Feedback on proposed changes to trespassing laws

Read the proposed changes to our trespassing laws and the draft Summary Offences Amendment Bill, and tell us what you think by leaving your comment in the box below.

Leave a comment

Janet Allan

17 Sep 2019

New farm trespassing laws criminalize ethical dedicated individuals and protect animal abusers who should be imprisoned. These laws are a disgrace and could never be passed in a civilized, democratic society. They are extremely upsetting because they mean we have actually become a country ruled by organized crime. The very existence of these “farms” breaches the animal welfare act and a law that protects the criminals abusing these animals is beyond belief. It is like passing a law criminalizing people who expose child abuse in order to protect the child abusers or a law to criminalize people exposing drug abuse in order to protect the income of the drug dealers only it is even worse because the enormity of the suffering endured by these animals dwarfs into insignificance the suffering caused by drugs and child abuse.

Log in to reply

Log in now to comment

Don't have an account? Register here.

Kristen Blakers

16 Sep 2019

I think these changes are fantastic and are most definitely needed. Invading farms does nothing to prevent animal cruelty and in many cases causes more distress to the animals. Majority of farmers do the right thing and have their animals best interests at heart. These so called activists need to reassess what they are doing and choose a more effective and productive method.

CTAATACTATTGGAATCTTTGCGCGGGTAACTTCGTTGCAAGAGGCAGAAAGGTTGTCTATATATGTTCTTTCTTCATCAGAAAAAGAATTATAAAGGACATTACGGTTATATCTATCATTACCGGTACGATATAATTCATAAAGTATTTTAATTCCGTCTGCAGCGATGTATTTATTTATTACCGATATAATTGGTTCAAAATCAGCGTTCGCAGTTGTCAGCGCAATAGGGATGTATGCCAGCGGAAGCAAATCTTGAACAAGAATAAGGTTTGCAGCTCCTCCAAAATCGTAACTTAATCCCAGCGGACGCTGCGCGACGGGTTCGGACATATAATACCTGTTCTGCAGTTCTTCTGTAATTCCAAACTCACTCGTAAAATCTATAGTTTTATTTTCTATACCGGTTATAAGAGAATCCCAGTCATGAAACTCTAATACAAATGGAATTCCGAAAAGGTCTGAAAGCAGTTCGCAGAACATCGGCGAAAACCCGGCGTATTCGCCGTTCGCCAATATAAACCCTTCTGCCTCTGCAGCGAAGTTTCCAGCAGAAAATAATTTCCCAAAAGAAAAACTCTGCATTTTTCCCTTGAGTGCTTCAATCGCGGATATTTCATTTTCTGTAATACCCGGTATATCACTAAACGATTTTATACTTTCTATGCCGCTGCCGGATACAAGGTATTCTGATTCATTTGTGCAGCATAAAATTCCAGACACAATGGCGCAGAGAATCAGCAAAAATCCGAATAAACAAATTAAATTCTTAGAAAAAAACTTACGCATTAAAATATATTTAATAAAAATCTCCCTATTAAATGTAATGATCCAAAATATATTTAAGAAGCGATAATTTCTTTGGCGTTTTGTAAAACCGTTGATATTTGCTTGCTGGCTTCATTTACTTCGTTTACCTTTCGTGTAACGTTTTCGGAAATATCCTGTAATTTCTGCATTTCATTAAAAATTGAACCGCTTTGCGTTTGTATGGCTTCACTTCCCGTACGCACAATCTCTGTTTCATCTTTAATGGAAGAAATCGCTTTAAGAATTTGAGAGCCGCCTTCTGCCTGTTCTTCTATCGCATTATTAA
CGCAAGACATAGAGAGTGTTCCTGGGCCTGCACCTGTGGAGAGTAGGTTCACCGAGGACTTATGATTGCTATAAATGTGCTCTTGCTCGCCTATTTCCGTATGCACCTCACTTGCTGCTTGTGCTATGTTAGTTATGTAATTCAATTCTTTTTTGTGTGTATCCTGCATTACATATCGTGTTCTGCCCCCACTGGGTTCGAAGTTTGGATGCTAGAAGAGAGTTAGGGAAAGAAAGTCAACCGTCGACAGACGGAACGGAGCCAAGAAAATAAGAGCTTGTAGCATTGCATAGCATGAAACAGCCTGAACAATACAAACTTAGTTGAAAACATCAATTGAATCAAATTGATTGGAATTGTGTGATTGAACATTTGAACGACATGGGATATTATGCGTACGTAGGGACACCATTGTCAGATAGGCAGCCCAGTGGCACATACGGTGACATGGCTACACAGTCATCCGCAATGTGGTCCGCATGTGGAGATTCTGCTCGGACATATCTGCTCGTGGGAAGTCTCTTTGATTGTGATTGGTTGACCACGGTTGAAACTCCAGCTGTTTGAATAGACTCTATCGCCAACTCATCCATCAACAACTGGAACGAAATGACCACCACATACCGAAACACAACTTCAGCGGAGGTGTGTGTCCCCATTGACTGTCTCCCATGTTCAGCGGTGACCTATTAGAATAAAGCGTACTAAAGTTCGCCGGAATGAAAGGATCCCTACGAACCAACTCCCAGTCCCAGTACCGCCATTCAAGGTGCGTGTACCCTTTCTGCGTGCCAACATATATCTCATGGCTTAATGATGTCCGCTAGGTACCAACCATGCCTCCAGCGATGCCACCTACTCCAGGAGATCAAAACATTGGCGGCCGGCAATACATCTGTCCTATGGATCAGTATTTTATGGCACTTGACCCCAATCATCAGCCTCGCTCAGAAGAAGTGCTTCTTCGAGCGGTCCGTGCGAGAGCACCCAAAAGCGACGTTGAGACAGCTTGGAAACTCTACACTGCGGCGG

Log in to reply

Log in now to comment

Don't have an account? Register here.

Jacqueline Soumelidis

14 Sep 2019

I believe this wrong. Farmers need to be exposed for the horrendous way they treat their animals! People deserve to know what really happens . I’m tired of seeing good compassionate people be labeled the bad guys! It’s too late now we have social media exposing so much cruelty now that to cover up is ridiculous as people are waking up!!

Log in to reply

Log in now to comment

Don't have an account? Register here.

Meagan Chancellor

13 Sep 2019

I'm against the changes to this law. I believe that if we introduce huge punishments to whistleblowers that expose cruel and horiffic business practices, these practices will get completely out of hand. It's wrong to punish those who risk a lot to expose truth.

Log in to reply

Log in now to comment

Don't have an account? Register here.

Chanae Matthews

13 Sep 2019

I am opposed to this bill as it is unnecessary. Activists are exposing where our food really comes from and people deserve to know the truth!

Log in to reply

Log in now to comment

Don't have an account? Register here.

jasminJ jasmin

12 Sep 2019